Here is a chart of past bear markets:

Source: ISI, Bloomberg, National Bureau of Economic Research, Haver Analytics, FMRCo (Asset Allocation Research Team) as of February 26, 2020

As you can see, the duration of the bear market and the magnitude of the losses vary greatly, but average 22 months and 40% respectively, but strongly recover a year after the trough. And as you can see, the market is anticipating that the US will go into a recession given that all but two previous bear markets were accompanied by a recession.

It is, however, important to note that the cause of this bear market is unique. We know the virus is a temporary phenomenon and will pass. Once it passes, consumer demand (the principal driver of US GDP) should return to normal. When this will occur is dictated as much if not more by public health policy than by economic policy.

As to economic policy, the Fed cut the Fed Funds rate by 50 basis points last week and is expected to cut rates further at its next meeting, if not before. It has also reinstituted Quantitative Easing (QE)1. Congress and the President also appear to be on the verge of implementing fiscal policy that would stimulate the economy. However, economic policy will not affect reactions to fear of the virus: It will not affect whether you will go out to dinner or not because of virus concerns. Economic policies can calm markets and mitigate the extent of the economic damage caused by the fear of the virus, but they are not as important as efforts to quantify the effect of the virus and minimize its impact.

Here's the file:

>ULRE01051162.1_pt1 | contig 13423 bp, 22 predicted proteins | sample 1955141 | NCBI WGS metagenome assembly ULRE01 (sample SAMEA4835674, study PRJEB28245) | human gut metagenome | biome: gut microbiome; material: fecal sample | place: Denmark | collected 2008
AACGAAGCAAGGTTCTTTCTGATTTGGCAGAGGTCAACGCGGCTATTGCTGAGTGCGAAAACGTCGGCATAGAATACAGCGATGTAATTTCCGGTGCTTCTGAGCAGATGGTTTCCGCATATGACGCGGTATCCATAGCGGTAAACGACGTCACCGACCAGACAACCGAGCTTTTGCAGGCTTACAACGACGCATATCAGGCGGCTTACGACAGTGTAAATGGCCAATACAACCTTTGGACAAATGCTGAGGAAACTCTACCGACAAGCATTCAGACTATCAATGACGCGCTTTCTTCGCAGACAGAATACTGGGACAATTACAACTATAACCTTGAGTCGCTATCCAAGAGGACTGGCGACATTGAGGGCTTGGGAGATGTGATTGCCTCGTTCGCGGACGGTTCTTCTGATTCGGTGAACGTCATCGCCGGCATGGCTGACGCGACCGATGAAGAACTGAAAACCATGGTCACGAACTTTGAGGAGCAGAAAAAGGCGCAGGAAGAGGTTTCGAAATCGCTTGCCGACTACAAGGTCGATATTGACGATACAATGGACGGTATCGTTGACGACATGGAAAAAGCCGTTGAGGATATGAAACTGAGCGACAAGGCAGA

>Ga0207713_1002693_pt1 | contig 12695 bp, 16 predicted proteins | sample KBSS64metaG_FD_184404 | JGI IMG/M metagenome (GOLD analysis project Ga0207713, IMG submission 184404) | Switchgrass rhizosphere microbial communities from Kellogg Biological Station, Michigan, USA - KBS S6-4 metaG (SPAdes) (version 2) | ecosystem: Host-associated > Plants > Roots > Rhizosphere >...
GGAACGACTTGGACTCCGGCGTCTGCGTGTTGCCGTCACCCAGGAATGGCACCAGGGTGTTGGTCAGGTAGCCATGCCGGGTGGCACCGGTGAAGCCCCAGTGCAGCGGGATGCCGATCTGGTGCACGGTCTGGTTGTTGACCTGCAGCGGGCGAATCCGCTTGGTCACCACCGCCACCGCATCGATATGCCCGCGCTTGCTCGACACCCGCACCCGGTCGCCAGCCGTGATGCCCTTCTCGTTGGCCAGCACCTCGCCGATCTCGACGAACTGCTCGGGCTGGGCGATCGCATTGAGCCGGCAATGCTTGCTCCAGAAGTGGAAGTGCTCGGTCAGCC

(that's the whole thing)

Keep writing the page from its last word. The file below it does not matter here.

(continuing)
1This QE was not designed to stimulate the economy, but to enable the smooth functioning of the Treasury market. Banks have been selling Treasuries to raise cash in order to allow their corporate customers to draw on their lines of credit causing some dislocation in the Treasury market. The Fed has now stepped in as a buyer.

As to minimizing impact, we have seen significant action taken to limit social gatherings of large numbers of people. This is a positive development. Historically, limiting social gatherings has had a significant impact on the spread of a virus. During the Spanish flu epidemic of 1918, St. Louis took extreme measures to limit public gatherings, while Philadelphia did not, even allowing a huge parade to go forward. Here is the result:

Source: The Daily Shot

As a nation we appear to be heeding this historical warning.